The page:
Retrobulbar neurolytic ethanol injection for the treatment of end-stage canine glaucoma
Enders, Andrew Michael
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Background: Glaucoma is a chronic ocular disease of both dogs and humans that results in blindness and ocular discomfort. Most commonly, end-stage glaucomatous eyes in dogs are enucleated to provide comfort. This intervention requires significant financial investment, general anesthesia, and has a psychological impact on some owners. Retrobulbar neurolytic injections are used in humans to provide immediate and long-acting pain relief, while simultaneously preserving the globe. Objectives: To determine the safety and efficacy of retrobulbar neurolytic ethanol injection in canine eyes with end-stage glaucoma. Animals: 16 client-owned dogs (19 eyes) diagnosed with end-stage glaucoma. Methods: All eyes underwent an ophthalmic examination, including Schirmer Tear Testing (STT), intraocular pressure (IOP) measurement, corneal touch threshold (CTT), anterior and posterior segment examination, and fluorescein staining. Subjects were sedated and administered a retrobulbar block with bupivacaine, followed by retrobulbar injection of ethanol or saline solution. At specified time points after the procedure, clients assessed their pet's comfort and side effects of the injections via survey. Subjects returned for enucleation. Owner perceived comfort after the enucleation was assessed at identical post-procedure time points and compared to that achieved with retrobulbar ethanol injection or control solution. Overall client satisfaction with each procedure, as well as the effects of retrobulbar ethanol injection on STT, IOP, CTT, and histological changes in retrobulbar tissues were investigated. Results: Retrobulbar neurolytic ethanol injections did not signficiantly improve owner perceived comfort compared to control group treatment or provide more comfort than enucleation. Retrobulbar ethanol injections did not signficantly lower IOP, but did significantly elevate CTT. There was a trend towards lower STT in eyes receiving retrobulbar ethanol injections. Retrobulbar ethanol injections were safe, well tolerated, and no differences in client satisfaction with particpation in the study were noted in either injection group. Histologically, globes in the treatment group displayed significantly greater inflammation and fibrosis; retrobublar tissue samples were not significantly different between control and treatment groups with regard to inflammation or fibrosis. Conclusions and Clinical Importance: Retrobulbar neurolytic ethanol injections were not determined to be an effective globe-sparing alternative treatment to provide analgesia for end-stage canine glaucoma. Enucleation remains an effective way to provide comfort to dogs with elevated IOP.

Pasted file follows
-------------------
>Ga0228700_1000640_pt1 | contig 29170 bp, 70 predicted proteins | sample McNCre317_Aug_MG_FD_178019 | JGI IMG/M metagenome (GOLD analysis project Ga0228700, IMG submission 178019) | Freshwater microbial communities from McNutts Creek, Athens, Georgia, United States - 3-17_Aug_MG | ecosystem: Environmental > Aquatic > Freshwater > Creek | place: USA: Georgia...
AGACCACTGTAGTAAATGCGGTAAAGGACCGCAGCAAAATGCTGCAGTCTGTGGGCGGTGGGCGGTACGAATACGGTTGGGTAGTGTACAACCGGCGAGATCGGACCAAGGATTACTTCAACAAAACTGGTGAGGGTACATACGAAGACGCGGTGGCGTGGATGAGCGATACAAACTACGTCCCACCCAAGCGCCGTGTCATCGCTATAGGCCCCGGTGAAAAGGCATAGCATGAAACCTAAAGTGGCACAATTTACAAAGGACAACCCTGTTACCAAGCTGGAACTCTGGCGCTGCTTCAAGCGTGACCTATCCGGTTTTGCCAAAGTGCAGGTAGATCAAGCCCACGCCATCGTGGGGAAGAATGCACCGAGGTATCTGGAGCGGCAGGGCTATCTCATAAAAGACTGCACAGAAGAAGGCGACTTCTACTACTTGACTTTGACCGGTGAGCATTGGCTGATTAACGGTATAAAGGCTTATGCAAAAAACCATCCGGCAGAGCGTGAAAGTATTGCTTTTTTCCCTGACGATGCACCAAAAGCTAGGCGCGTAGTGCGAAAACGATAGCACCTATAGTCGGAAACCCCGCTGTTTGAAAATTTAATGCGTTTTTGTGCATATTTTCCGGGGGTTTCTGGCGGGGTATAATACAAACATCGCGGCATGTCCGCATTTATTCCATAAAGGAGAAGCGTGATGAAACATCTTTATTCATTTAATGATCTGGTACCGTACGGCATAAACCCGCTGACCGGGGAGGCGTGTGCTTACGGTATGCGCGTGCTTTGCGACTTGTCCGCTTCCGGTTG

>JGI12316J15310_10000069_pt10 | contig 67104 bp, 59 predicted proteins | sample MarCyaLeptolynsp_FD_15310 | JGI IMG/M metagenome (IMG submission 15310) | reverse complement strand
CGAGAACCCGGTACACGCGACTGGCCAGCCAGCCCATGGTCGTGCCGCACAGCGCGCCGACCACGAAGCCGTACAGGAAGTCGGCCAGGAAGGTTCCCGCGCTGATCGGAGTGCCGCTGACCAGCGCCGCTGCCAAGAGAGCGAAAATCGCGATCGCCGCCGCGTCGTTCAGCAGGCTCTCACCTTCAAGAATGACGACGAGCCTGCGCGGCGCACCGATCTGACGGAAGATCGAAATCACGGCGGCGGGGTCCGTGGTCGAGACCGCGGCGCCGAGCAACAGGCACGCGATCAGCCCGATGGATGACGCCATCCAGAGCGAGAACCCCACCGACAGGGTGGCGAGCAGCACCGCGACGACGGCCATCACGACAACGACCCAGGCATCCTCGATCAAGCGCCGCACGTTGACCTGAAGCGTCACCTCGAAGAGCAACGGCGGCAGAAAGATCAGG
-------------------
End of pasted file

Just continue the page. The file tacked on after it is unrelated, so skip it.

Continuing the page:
General Audience Abstract
The glaucomas represent a diverse group of blinding and painful diseases associated with elevated intraocular pressure (IOP). Despite advances in the medical and surgical treatment of glaucoma, the long-term prognosis in dogs remains dismal for IOP control, comfort, and globe retention. Blindness and pain are common long-term outcomes, necessitating surgical salvage procedures aimed at restoring patient comfort, including enucleation (eye removal), intrascleral prosthesis, or intravitreal chemical cyclodestruction. The most commonly performed, effective, and predictable of these options is enucleation, but this requires general anesthesia, a considerable financial investment, risks post-surgical complications, and has a negative psychological impact on some owners. Retrobulbar neurolytic injections with absolute ethanol have been performed in humans with blind, painful eyes since the early 1900s. Immediate and long lasting pain relief can be achieved from 2 weeks to 2 years after a single injection. The purpose of this study is to determine the safety and efficacy of retrobulbar ethanol injections as a globe-sparing therapeutic option for end-stage glaucoma in dogs. Nineteen dogs presenting to the VTH ophthalmology service with end-stage glaucoma were enrolled in a prospective, randomized, double-masked clinical trial. Subjects were sedated and administered a retrobulbar injection of ethanol (n=9) or control saline solution (n=10). At specified time points after the procedure, clients assessed their pet’s comfort and side effects of the injections via survey. Three weeks later, subjects returned for enucleation and the level of comfort after the enucleation was assessed at identical post-procedure time points and compared to that achieved with retrobulbar ethanol injection or control solution. Retrobulbar neurolytic ethanol injections did not significantly improve comfort compared to control group sham treatment or provide more comfort than enucleation. Retrobulbar ethanol injections did not significantly lower IOP, but did significantly elevate corneal touch threshold in treated patients. There was a trend towards lower tear production in eyes receiving retrobulbar ethanol injections. Retrobulbar ethanol injections were safe, well tolerated, and no differences in client satisfaction with participation in the study were noted in either injection group. Further investigation is warranted to determine the optimal volume of retrobulbar ethanol to provide analgesia for patients with end-stage glaucoma as well as to determine the duration of clinical effect of these injections.
- Masters Theses